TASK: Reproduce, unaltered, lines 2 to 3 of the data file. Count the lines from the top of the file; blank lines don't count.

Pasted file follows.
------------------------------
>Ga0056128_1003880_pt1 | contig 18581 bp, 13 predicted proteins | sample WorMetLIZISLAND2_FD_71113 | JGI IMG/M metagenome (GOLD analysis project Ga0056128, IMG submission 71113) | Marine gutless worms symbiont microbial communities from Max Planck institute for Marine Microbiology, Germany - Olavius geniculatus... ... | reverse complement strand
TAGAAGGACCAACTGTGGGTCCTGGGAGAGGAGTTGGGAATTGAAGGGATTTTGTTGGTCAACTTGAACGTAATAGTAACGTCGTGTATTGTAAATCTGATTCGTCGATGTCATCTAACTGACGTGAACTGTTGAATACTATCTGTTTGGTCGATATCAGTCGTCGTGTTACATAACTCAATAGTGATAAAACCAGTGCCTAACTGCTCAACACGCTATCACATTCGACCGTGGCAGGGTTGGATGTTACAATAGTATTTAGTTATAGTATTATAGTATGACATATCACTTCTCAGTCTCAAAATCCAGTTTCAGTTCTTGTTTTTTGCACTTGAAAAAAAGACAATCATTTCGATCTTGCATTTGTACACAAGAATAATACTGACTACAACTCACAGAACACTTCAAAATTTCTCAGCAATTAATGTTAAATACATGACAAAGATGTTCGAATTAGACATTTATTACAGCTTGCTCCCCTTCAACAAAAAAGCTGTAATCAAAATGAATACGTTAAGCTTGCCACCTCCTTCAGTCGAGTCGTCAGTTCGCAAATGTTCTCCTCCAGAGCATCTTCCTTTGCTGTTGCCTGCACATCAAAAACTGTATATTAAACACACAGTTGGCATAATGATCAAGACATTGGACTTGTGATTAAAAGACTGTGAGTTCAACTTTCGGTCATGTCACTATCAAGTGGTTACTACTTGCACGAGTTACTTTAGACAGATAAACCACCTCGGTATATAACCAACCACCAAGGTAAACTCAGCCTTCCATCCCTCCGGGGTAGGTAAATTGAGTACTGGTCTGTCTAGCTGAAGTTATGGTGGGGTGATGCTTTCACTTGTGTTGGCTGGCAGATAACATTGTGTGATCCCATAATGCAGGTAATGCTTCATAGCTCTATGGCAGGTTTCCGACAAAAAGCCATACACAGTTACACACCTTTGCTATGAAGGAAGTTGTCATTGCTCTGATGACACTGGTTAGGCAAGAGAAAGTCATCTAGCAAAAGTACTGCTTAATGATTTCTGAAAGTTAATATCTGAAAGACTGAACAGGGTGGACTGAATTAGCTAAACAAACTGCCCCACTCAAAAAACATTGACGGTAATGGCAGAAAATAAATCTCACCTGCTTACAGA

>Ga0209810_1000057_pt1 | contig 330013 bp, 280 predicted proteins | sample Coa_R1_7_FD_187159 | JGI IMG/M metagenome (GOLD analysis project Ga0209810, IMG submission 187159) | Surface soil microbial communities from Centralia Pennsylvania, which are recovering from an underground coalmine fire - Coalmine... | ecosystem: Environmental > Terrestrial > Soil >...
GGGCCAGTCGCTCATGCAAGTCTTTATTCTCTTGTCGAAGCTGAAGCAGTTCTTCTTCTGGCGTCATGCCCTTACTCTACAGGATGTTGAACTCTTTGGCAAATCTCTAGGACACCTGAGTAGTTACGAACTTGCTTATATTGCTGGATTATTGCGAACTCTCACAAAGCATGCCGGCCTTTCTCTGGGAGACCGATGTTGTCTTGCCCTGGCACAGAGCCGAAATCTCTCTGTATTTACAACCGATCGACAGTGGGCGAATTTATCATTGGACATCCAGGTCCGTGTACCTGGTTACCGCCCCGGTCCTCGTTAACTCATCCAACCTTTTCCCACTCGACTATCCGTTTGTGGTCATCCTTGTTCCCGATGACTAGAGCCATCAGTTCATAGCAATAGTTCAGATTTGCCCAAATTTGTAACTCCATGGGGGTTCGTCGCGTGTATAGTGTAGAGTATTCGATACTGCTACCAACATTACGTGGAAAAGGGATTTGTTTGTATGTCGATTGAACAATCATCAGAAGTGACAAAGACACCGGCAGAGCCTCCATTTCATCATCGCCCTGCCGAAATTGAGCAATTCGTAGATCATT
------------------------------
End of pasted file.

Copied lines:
TAGAAGGACCAACTGTGGGTCCTGGGAGAGGAGTTGGGAATTGAAGGGATTTTGTTGGTCAACTTGAACGTAATAGTAACGTCGTGTATTGTAAATCTGATTCGTCGATGTCATCTAACTGACGTGAACTGTTGAATACTATCTGTTTGGTCGATATCAGTCGTCGTGTTACATAACTCAATAGTGATAAAACCAGTGCCTAACTGCTCAACACGCTATCACATTCGACCGTGGCAGGGTTGGATGTTACAATAGTATTTAGTTATAGTATTATAGTATGACATATCACTTCTCAGTCTCAAAATCCAGTTTCAGTTCTTGTTTTTTGCACTTGAAAAAAAGACAATCATTTCGATCTTGCATTTGTACACAAGAATAATACTGACTACAACTCACAGAACACTTCAAAATTTCTCAGCAATTAATGTTAAATACATGACAAAGATGTTCGAATTAGACATTTATTACAGCTTGCTCCCCTTCAACAAAAAAGCTGTAATCAAAATGAATACGTTAAGCTTGCCACCTCCTTCAGTCGAGTCGTCAGTTCGCAAATGTTCTCCTCCAGAGCATCTTCCTTTGCTGTTGCCTGCACATCAAAAACTGTATATTAAACACACAGTTGGCATAATGATCAAGACATTGGACTTGTGATTAAAAGACTGTGAGTTCAACTTTCGGTCATGTCACTATCAAGTGGTTACTACTTGCACGAGTTACTTTAGACAGATAAACCACCTCGGTATATAACCAACCACCAAGGTAAACTCAGCCTTCCATCCCTCCGGGGTAGGTAAATTGAGTACTGGTCTGTCTAGCTGAAGTTATGGTGGGGTGATGCTTTCACTTGTGTTGGCTGGCAGATAACATTGTGTGATCCCATAATGCAGGTAATGCTTCATAGCTCTATGGCAGGTTTCCGACAAAAAGCCATACACAGTTACACACCTTTGCTATGAAGGAAGTTGTCATTGCTCTGATGACACTGGTTAGGCAAGAGAAAGTCATCTAGCAAAAGTACTGCTTAATGATTTCTGAAAGTTAATATCTGAAAGACTGAACAGGGTGGACTGAATTAGCTAAACAAACTGCCCCACTCAAAAAACATTGACGGTAATGGCAGAAAATAAATCTCACCTGCTTACAGA

>Ga0209810_1000057_pt1 | contig 330013 bp, 280 predicted proteins | sample Coa_R1_7_FD_187159 | JGI IMG/M metagenome (GOLD analysis project Ga0209810, IMG submission 187159) | Surface soil microbial communities from Centralia Pennsylvania, which are recovering from an underground coalmine fire - Coalmine... | ecosystem: Environmental > Terrestrial > Soil >...